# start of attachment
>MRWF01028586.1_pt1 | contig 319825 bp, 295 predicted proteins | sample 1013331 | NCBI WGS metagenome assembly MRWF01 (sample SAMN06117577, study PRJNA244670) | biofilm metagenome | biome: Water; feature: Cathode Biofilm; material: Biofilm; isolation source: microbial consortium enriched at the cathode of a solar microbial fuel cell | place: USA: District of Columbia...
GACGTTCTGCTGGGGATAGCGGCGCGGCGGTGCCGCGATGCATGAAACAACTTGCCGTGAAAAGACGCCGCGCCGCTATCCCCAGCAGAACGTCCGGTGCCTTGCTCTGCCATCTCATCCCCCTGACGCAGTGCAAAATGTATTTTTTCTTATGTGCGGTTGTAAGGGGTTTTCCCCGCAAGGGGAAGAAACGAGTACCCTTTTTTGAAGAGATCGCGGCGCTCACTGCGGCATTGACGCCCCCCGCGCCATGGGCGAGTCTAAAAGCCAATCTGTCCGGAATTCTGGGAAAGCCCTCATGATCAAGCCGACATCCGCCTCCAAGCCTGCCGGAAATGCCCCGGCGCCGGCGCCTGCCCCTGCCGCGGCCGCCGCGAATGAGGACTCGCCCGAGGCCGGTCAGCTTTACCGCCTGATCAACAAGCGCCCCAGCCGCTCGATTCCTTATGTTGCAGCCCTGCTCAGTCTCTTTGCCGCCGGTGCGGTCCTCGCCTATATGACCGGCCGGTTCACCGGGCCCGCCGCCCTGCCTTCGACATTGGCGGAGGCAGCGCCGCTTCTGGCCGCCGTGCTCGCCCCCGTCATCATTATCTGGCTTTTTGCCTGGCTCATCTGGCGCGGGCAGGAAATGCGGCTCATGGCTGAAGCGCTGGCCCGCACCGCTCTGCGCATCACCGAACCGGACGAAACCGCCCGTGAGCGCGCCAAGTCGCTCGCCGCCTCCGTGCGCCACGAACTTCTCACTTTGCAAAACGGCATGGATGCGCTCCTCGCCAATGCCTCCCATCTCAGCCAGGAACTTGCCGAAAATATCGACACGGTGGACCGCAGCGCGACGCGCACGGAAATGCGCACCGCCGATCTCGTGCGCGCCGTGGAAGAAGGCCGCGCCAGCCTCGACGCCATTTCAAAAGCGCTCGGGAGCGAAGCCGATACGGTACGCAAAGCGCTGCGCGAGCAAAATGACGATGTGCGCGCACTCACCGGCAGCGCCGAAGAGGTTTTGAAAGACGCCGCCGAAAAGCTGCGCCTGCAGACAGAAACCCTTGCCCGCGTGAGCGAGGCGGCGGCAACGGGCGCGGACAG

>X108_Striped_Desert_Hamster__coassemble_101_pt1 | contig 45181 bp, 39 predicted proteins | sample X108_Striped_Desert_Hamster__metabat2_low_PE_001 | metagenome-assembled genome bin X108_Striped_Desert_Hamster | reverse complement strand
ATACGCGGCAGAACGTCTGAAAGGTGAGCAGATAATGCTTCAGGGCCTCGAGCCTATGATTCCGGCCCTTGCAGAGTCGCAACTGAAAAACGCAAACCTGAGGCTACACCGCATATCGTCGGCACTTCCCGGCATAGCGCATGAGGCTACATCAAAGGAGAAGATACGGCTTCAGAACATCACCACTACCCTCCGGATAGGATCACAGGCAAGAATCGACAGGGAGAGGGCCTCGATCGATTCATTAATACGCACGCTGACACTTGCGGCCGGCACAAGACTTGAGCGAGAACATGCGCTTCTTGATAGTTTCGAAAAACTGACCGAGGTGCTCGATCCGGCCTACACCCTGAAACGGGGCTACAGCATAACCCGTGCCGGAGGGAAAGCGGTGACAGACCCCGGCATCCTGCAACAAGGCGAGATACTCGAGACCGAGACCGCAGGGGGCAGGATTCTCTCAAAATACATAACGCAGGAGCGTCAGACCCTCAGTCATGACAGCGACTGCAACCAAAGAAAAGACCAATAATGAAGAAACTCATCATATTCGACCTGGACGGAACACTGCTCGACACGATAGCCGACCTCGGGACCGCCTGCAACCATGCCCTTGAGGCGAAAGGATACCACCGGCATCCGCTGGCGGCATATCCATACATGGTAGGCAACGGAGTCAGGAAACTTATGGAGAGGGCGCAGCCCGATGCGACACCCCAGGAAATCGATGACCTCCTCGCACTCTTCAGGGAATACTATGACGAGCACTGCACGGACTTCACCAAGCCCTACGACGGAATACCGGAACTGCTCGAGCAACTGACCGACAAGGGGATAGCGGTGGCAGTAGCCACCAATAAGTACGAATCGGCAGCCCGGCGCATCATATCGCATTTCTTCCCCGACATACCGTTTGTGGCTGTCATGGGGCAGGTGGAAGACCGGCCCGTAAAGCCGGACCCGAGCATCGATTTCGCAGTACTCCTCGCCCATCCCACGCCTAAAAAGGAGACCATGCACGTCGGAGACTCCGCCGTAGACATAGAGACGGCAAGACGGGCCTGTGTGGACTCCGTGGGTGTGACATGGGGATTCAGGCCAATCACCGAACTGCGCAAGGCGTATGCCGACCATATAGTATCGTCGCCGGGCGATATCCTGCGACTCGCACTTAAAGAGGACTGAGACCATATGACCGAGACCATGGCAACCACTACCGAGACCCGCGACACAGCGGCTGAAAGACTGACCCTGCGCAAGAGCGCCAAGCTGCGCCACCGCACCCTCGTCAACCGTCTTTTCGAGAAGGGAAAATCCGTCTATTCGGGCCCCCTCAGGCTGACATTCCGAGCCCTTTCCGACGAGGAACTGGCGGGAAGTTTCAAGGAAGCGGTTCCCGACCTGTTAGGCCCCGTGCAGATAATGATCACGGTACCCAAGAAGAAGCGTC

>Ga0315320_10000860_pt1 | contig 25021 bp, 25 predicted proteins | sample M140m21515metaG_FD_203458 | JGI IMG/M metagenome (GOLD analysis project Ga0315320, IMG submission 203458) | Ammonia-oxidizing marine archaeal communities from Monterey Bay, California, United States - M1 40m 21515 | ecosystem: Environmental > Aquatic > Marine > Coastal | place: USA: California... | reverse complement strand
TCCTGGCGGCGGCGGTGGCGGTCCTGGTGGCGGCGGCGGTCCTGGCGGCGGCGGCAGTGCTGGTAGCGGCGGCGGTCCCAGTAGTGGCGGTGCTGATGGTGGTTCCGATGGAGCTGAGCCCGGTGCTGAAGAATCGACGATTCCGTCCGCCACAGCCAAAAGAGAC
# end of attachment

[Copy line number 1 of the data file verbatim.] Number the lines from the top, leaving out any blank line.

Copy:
>MRWF01028586.1_pt1 | contig 319825 bp, 295 predicted proteins | sample 1013331 | NCBI WGS metagenome assembly MRWF01 (sample SAMN06117577, study PRJNA244670) | biofilm metagenome | biome: Water; feature: Cathode Biofilm; material: Biofilm; isolation source: microbial consortium enriched at the cathode of a solar microbial fuel cell | place: USA: District of Columbia...